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Problem : Solution :: Mile : _____ [?]


Camp Mile (“mee-leh”) is a lot different from Camps Goz Amer and Djabal (the only other two refugee camps I’ve been to so far), at least when it comes to landscape. The latter are filled with homes constructed out of grasses and branches, while Mile is a camp built out of mud. It’s much drier here (something I can feel when I wake up parched in the middle of the night), and instead of trees, rocks are what “grow” out of the desert sand.

The lack of plant life means there’s very little shade to be had, so there are much fewer people out and about than one usually sees in Goz Amer and Djabal. If not in school or manning a market stall, most Mile residents spend the daytime inside their homes. At this time of year (at least this year), there are also many people still at far-away fields, attempting to coax the land to yield at least one more batch of crops for food.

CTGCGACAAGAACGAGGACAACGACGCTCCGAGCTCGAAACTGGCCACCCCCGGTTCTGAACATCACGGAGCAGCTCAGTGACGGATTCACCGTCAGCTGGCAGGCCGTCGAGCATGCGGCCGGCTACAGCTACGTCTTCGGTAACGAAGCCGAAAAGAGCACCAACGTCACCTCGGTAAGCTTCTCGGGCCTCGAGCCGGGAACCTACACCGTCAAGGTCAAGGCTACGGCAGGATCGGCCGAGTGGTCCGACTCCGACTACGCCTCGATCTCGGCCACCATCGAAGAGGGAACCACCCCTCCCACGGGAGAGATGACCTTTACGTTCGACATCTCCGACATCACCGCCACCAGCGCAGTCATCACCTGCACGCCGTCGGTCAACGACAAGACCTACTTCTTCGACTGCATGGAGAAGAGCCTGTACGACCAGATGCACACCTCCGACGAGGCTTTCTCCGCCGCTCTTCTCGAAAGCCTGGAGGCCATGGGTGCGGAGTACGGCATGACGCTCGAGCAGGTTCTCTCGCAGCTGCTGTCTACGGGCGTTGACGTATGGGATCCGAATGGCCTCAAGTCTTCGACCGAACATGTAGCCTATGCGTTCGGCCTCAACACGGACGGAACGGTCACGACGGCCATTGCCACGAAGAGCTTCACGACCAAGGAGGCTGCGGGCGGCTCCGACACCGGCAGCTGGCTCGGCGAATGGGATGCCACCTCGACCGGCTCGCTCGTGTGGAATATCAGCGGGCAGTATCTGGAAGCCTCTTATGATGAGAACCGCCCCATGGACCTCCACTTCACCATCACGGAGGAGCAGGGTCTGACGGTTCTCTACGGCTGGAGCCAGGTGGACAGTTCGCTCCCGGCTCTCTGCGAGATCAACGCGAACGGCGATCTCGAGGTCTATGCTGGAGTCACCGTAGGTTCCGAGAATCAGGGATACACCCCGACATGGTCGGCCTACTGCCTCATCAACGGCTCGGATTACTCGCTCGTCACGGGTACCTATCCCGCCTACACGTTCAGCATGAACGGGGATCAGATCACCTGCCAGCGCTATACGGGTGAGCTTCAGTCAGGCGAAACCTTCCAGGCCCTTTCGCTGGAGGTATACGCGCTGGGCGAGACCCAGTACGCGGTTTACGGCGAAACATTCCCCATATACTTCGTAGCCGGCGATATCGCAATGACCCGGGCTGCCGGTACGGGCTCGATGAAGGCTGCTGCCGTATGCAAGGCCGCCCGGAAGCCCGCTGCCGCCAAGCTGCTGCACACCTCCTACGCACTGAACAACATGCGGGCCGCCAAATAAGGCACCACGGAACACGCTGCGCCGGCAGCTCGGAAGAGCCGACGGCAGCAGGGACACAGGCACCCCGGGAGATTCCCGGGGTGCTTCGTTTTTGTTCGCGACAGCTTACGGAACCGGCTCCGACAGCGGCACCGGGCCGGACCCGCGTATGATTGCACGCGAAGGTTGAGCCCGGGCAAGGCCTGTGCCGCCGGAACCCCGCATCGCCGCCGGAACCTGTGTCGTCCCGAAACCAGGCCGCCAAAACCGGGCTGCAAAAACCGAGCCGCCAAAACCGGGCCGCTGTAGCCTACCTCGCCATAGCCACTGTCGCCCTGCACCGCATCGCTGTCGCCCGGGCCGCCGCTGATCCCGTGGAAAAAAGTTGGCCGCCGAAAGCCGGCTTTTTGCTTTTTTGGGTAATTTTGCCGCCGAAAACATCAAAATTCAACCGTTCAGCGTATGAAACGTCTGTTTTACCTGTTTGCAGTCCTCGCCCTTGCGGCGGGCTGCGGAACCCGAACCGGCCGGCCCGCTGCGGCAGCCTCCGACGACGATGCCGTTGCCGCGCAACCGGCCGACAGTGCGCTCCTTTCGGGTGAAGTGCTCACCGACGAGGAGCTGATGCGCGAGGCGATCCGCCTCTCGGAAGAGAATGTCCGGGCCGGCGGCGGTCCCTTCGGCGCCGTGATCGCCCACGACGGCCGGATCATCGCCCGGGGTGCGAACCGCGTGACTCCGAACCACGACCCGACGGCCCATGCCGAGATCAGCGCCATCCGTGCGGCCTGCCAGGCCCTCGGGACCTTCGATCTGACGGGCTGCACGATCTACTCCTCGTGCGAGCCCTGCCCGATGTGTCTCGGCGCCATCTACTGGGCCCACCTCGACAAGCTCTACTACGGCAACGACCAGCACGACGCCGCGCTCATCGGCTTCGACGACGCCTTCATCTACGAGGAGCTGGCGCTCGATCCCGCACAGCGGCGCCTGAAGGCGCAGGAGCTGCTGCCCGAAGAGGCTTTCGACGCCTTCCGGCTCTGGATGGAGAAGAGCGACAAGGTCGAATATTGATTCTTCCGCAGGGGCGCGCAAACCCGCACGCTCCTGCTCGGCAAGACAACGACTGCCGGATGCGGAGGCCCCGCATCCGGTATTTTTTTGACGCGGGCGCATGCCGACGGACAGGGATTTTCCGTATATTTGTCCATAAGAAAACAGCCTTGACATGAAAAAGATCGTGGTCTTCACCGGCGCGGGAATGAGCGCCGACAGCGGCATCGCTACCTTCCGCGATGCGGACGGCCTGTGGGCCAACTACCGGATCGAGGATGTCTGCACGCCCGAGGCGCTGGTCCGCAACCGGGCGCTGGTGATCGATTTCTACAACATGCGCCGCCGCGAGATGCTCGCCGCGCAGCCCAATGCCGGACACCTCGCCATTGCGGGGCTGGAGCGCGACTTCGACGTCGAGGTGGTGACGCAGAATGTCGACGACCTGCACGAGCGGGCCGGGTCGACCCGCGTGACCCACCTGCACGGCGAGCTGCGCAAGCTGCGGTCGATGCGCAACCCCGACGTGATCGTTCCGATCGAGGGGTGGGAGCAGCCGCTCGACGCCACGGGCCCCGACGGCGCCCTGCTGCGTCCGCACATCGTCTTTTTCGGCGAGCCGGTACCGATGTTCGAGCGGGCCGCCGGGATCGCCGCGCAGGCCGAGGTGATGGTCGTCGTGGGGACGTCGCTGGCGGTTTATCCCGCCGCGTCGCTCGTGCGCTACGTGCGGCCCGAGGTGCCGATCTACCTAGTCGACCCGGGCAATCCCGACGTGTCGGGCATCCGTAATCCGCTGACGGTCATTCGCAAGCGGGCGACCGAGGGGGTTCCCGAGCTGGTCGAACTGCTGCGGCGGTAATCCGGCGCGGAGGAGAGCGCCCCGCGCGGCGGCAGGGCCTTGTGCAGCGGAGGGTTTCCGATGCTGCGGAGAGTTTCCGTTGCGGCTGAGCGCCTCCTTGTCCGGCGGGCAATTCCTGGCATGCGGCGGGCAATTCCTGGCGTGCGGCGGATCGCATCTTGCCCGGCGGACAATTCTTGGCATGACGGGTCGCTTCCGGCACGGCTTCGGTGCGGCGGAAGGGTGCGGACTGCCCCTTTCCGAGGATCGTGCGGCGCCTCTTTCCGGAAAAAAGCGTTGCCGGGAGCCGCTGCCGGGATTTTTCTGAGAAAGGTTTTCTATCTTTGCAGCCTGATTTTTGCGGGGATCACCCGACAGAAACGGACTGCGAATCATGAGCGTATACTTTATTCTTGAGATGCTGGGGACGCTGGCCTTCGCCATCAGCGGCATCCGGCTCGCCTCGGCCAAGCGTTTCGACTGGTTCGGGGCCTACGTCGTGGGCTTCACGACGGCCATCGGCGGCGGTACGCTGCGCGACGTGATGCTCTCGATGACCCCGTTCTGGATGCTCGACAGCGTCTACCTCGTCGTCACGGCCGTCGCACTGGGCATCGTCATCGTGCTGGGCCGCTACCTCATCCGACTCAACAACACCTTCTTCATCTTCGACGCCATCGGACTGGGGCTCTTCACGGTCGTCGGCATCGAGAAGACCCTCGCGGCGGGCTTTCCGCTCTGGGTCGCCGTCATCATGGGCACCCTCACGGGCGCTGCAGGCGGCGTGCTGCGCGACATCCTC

Mile is also quite a distance from any local villages. Being as isolated as it is, I would imagine that trading, bartering, and selling handmade goods and hand-grown foods to non-refugees is extremely difficult.

So how can Mile refugees become self-sustaining? With the ever-increasing aid cuts due to lack of funding and to desire to move refugees toward “self-reliance,” there must be innovative solutions for creating long-term livelihood, in this unforgiving desert environment and in a poverty-stricken host country that has myriad problems of its own. 

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